It must be acknowledged that the impact of food intake on weight management is not an exact science, and it is necessary to review the totality of available data before reaching conclusions. At this time, the main body of information linking glycemic response to weight control does seem to favor a diet reduced in glycemic response, compared to our current norm.

The European perspective

There is growing awareness in Europe of the concept of GI among healthcare professionals and consumers. The objective is to improve understanding of glycemic control. Media citations have become frequent, particularly in the United Kingdom, Germany and Scandinavia. The following extract from “Slimmer Start to the Day,” which appeared in the Nov. 4, 2003 Daily Mail, is typical:

“Experts at Oxford Brookes University calculated the glycemic index (GI) of foods by comparing the rise in blood glucose after eating different types. They studied children aged 9 to 12 and found those who had a low-GI breakfast ate more moderately for the rest of the day. But those given high-GI breakfasts were more likely to be hungry by lunchtime.”

In the United Kingdom, major retailers have launched intensive campaigns to raise public awareness of the value of reducing glycemic response. Products are routinely labeled “low GI,” “medium GI” or “high GI” based on Brand-Miller’s definitions.

To date, there is no harmonized legislation in Europe relating to nutrition and health claims on food products. However, the European Commission (EC) proposal for a Regulation on Nutrition and Health Claims, COM (22) 424 Final, has been adopted by the EC and is currently under consideration by the European Parliament and Council of Ministers. This proposal does not currently include mention of GI as a specific nutrition claim, although comparative claims are permitted, provided that a 30% change is seen from typical products in a given category. There is a provision for including new claims at a later date.

The National Food Administration of Sweden has endorsed labeling foods with the claim, “for a healthy blood glucose control,” based on their potential to slow glucose uptake.

Recently, BBC News ran a feature on GI with the headline “Diet Craze Good for the Heart.”

The U.S. perspective

Health professionals in the United States overall have not accepted the concept of GI reduction. Reasons cited include lack of definitive proof; the dangers of people with diabetes changing from traditional carbohydrate exchange routines; and questions as to how dietitians might recommend the concept to their clients.

The debate continues, and there are some signs of growing acceptance of GI. For example, the Food and Nutrition Board of the Institute of Medicine of the U.S. National Academy of Sciences recently concluded: “There is a significant body of data suggesting that more slowly absorbed starchy foods which are less processed, or have been processed in traditional ways, may have health advantages over those which are rapidly digested and absorbed. These foods have been classified as having a low GI and reduce the glycemic load of the diet. Not all studies of low GI or low glycemic load diets have resulted in beneficial effects, however, none have shown negative effects. There are also theoretical reasons at a time when populations are increasingly obese, inactive and prone to insulin resistance that dietary interventions that reduce insulin demand may have advantages. In this section of the population, it is likely that more slowly absorbed carbohydrate foods and low glycemic load diets will have the greatest advantage. ... However, the principle of slowing carbohydrate absorption, which may underpin the positive findings made in relation to GI, is a potentially important principle with respect to the beneficial health effects of carbohydrates. Further research in this area is needed.”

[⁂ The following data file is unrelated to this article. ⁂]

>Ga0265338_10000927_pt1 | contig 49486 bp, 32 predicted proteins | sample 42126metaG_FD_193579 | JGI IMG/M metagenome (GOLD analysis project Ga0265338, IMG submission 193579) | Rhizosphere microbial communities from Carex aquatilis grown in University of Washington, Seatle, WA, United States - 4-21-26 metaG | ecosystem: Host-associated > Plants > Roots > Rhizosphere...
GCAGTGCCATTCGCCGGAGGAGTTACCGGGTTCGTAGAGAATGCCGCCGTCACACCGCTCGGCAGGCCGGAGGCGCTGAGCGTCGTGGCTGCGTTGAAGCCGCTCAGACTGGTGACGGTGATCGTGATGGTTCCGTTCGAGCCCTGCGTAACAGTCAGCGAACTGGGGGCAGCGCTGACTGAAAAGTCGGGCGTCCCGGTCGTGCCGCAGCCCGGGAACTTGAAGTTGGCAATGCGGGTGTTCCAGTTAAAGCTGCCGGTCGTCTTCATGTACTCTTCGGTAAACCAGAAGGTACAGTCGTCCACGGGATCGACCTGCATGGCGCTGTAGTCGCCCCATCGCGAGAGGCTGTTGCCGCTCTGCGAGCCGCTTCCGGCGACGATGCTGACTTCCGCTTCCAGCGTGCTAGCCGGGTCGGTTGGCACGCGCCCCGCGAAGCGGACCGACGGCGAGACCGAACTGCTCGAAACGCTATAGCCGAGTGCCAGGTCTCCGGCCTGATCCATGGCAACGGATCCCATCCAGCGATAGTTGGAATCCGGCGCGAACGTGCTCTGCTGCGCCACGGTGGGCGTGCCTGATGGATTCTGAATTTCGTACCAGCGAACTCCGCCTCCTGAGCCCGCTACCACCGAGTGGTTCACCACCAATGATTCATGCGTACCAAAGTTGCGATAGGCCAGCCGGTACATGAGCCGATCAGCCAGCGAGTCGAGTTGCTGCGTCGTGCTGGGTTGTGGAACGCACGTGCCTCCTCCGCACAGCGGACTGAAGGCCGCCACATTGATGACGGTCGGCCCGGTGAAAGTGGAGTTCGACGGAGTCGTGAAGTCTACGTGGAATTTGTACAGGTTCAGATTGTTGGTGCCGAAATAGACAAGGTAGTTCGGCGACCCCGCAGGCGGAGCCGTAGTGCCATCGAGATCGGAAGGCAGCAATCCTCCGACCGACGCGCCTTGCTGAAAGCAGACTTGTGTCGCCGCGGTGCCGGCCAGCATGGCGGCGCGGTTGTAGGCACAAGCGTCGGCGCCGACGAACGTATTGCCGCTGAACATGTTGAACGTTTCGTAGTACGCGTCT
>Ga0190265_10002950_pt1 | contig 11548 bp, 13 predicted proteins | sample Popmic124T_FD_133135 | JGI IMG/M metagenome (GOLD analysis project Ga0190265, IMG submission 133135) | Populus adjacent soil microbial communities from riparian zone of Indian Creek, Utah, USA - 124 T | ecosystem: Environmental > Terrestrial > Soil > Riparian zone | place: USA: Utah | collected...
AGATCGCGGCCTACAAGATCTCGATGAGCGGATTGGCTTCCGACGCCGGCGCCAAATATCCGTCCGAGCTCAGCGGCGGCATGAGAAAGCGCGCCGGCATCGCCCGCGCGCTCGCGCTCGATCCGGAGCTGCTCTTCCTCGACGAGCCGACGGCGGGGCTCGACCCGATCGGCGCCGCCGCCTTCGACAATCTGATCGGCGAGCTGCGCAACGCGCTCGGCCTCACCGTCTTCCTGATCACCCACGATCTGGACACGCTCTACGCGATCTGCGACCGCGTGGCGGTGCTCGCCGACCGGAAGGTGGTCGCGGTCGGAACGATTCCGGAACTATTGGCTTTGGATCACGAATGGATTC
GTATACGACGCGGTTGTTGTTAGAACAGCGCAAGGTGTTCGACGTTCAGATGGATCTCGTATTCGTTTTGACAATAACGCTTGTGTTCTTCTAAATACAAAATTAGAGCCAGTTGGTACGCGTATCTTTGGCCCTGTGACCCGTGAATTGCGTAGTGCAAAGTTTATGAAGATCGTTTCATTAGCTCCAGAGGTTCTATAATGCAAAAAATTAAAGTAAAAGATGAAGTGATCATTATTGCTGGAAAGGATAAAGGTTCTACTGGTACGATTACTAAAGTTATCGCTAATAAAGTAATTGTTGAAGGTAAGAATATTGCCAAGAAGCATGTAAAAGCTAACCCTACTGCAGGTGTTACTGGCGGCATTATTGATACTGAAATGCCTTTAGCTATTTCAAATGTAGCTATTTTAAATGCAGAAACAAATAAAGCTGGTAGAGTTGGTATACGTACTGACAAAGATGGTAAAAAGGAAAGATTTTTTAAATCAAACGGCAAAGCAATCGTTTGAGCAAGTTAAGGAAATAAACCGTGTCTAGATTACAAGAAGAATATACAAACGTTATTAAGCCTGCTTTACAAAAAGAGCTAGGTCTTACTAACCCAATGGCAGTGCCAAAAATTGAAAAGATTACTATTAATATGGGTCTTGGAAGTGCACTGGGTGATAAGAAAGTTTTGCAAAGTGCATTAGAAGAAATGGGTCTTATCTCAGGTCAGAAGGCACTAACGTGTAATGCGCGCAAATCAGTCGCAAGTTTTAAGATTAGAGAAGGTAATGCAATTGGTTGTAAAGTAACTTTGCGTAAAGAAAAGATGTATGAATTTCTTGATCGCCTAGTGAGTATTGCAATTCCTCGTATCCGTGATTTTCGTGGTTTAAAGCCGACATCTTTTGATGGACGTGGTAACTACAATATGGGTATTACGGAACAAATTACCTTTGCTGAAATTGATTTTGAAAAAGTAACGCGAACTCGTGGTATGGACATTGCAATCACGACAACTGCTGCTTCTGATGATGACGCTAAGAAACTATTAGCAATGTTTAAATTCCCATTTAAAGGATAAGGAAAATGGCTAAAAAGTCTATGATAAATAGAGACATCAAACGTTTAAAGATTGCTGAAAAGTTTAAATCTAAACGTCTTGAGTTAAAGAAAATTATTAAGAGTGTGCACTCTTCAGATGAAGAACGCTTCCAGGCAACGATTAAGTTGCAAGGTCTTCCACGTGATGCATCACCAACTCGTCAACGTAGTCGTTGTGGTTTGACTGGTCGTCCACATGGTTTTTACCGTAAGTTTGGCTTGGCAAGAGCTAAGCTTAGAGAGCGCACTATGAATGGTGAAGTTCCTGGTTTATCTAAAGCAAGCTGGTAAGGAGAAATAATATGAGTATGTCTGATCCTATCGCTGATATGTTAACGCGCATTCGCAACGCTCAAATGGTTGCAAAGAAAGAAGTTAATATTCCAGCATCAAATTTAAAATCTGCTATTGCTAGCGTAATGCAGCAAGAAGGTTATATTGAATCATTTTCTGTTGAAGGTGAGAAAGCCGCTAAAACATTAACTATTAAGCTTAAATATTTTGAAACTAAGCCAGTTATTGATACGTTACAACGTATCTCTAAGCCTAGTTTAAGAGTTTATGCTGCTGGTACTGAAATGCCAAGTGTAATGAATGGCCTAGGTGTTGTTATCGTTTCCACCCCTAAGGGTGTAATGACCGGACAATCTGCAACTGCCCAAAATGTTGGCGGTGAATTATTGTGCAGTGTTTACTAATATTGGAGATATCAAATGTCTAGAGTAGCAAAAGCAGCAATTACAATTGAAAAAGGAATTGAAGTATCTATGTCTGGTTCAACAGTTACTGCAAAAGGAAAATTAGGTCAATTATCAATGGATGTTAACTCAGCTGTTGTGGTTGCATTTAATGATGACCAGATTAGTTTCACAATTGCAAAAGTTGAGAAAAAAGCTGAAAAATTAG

The American Diabetes Association (ADA) published a statement in Sept. 2004, concluding that: “At this time, there is insufficient information to determine whether there is a relationship between glycemic index or glycemic load of diets and the development of diabetes. Prospective randomized trials will be necessary to confirm the relationship between the type of carbohydrate and the development of diabetes. The relative importance of the glycemic index or load of the diet to the development of obesity will also need to be considered, as excess body fat is the single most important determinant of type 2 diabetes.”

In Jan. 2005, the ADA published a position statement on “Standards of Medical Care in Diabetes.” Among its recommendations for medical nutrition care for people with diabetes, ADA states: “Both the amount (grams) of carbohydrate as well as the type of carbohydrate in a food influence blood glucose levels. Monitoring total grams of carbohydrate, whether by use of exchanges or carbohydrate counting, remains a key strategy in achieving glycemic control. The use of the glycemic index/glycemic load can provide an additional benefit over that observed when total carbohydrate is considered alone.”